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China Daily Global / 2021-05 / 21 / Page002

Reading marks new chapter in internet age

By XU LIN | China Daily Global | Updated: 2021-05-21 00:00

Online influencers recommend titles through short videos

Beijing teacher Bai Yun shares her thoughts about reading books in a 30-minute online video every month, impressing audiences with her erudition and appearance.

The 29-year-old has attracted more than 211,000 fans on the short-video sharing platform Bilibili, who watch Bai's videos in their spare time to learn about the books she recommends.

"I like to share my interests and enjoyment with others. My videos act as company for those who want to read books," said Bai, who reads about 50 titles a year and instructs senior middle school students in broadcasting and teaching at an education center in the Chinese capital.

Young Chinese have set up accounts on such platforms to share their views on reading, with those who produce creative and good-quality content on the internet becoming influencers in various fields.

The Chinese Academy of Press and Publication recently released the 18th annual report on people's reading habits, with more than 46,000 questionnaires collected from 167 cities between September and December.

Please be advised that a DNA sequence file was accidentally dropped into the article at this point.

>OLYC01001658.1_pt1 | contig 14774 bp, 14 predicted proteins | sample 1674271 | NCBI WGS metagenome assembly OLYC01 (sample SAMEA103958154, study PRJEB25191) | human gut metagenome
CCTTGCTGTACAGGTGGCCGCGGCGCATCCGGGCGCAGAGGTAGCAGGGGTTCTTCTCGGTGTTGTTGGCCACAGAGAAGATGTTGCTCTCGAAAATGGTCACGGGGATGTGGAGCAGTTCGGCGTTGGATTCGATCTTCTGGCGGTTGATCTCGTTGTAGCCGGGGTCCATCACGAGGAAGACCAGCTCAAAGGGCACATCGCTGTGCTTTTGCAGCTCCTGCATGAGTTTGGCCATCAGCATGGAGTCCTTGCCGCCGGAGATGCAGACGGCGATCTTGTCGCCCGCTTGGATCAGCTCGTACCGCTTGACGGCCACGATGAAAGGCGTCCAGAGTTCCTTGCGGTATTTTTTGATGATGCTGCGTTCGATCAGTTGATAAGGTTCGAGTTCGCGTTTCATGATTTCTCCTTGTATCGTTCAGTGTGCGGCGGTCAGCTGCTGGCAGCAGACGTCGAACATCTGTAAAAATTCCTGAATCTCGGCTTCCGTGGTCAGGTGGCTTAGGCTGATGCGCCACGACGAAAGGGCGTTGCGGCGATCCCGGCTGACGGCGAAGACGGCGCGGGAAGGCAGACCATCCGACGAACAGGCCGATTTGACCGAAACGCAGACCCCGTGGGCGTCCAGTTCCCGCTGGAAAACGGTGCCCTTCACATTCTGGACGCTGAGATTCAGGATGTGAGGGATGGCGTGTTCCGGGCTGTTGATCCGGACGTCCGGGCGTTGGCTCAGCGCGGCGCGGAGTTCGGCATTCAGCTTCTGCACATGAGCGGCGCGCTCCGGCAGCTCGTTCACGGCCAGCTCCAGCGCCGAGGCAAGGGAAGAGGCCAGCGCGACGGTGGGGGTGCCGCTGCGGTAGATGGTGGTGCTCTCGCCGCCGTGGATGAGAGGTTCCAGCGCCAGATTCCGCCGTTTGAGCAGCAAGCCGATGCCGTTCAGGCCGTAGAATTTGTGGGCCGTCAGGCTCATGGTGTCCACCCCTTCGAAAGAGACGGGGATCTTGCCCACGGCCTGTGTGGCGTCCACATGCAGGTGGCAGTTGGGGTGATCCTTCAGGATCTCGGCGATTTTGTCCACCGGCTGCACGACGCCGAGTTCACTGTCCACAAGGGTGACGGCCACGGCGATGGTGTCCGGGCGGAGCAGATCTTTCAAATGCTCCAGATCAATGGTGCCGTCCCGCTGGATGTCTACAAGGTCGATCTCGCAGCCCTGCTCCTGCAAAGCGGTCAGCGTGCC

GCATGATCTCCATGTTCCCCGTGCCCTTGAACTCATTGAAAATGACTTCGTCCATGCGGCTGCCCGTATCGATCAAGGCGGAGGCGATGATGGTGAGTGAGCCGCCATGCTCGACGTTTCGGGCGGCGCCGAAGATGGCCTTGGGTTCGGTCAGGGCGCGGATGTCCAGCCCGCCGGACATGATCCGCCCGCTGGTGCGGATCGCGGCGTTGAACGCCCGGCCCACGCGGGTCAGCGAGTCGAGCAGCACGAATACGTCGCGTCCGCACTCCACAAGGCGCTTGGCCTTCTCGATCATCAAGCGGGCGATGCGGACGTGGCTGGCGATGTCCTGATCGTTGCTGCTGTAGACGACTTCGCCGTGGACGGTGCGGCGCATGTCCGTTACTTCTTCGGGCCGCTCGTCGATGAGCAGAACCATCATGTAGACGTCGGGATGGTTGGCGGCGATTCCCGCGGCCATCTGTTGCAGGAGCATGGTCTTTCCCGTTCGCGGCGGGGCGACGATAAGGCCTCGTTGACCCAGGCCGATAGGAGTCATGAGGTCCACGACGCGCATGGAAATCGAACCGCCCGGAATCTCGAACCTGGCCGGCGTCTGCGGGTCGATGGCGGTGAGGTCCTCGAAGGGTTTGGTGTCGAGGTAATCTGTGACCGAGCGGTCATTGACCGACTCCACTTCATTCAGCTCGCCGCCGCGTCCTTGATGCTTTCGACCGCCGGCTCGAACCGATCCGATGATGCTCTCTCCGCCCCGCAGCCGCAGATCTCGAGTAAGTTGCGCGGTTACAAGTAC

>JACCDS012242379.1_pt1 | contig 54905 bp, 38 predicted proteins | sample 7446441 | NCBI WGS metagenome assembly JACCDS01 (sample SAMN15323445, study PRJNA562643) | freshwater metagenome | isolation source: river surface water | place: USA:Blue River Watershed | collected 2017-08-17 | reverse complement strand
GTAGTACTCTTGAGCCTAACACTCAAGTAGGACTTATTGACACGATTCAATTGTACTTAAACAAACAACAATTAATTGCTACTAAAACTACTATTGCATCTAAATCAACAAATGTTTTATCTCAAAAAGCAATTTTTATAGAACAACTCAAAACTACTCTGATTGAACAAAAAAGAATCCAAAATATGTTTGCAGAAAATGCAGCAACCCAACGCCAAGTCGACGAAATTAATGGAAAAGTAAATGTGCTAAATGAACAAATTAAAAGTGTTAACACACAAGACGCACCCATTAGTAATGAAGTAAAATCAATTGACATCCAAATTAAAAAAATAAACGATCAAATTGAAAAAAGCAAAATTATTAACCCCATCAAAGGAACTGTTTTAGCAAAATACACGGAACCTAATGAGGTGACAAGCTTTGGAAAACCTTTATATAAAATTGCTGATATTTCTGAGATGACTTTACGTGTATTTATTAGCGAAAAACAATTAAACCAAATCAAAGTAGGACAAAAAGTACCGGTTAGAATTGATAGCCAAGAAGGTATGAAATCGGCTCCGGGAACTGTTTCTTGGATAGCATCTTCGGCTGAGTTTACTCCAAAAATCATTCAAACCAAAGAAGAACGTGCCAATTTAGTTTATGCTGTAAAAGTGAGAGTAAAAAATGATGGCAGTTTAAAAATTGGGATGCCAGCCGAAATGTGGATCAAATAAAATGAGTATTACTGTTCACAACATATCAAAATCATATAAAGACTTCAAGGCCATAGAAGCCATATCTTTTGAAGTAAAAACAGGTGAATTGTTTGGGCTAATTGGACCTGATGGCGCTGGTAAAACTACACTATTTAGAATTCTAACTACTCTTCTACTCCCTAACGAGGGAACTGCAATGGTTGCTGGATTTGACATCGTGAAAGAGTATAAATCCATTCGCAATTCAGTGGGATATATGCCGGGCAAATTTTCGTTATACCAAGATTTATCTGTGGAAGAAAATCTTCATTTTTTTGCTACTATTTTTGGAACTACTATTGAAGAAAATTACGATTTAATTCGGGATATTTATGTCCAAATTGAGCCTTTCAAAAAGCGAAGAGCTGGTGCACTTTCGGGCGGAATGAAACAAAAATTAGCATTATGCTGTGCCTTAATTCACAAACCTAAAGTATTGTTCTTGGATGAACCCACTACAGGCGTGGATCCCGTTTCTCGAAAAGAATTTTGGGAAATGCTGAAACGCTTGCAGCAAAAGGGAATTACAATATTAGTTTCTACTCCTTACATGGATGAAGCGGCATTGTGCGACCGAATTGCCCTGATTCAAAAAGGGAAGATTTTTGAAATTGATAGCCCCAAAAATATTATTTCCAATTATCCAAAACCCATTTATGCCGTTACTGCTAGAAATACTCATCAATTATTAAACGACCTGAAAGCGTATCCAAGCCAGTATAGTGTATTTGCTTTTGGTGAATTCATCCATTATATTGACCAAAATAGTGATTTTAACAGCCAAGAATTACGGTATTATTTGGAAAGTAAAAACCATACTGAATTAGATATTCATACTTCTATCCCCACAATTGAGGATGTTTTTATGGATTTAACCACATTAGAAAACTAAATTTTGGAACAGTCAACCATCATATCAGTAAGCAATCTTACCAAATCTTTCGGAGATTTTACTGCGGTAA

The report found that 81.3 percent of Chinese adults read either in print form or on their mobiles and other digital devices last year, up by 0.2 percent from 2019.

Adults read 4.7 printed books and 3.29 digital ones on average last year, compared with corresponding figures in 2019 of 4.65 and 2.84. Some 11.6 percent of the respondents read more than 10 printed books last year, and 8.5 percent said they had read more than 10 e-books.

With social media platforms only recommending books in the fields that interest Bai based on big data, she visits bookstores to discover works on a range of subjects. In addition to novels, she enjoys books on social sciences, which she reads to broaden her knowledge.

Since she has been making videos, Bai has discovered works on psychology, law and economics, and has found there are many good-quality books that provide readers with a basic knowledge of such subjects.

"I'm a pragmatist. Whatever books I read, I like to relate them to my life, put myself in other people's shoes and share my feelings. Many fans are interested in this," she said.

"Young people want to know about every aspect of society and others' lives. It's inspiring for them when they associate characters or incidents in a book with real life."

Bai, who loves music, carefully chooses background accompaniment to match the content of a video to convey certain emotions. She said fans welcome her reading some passages of a book aloud.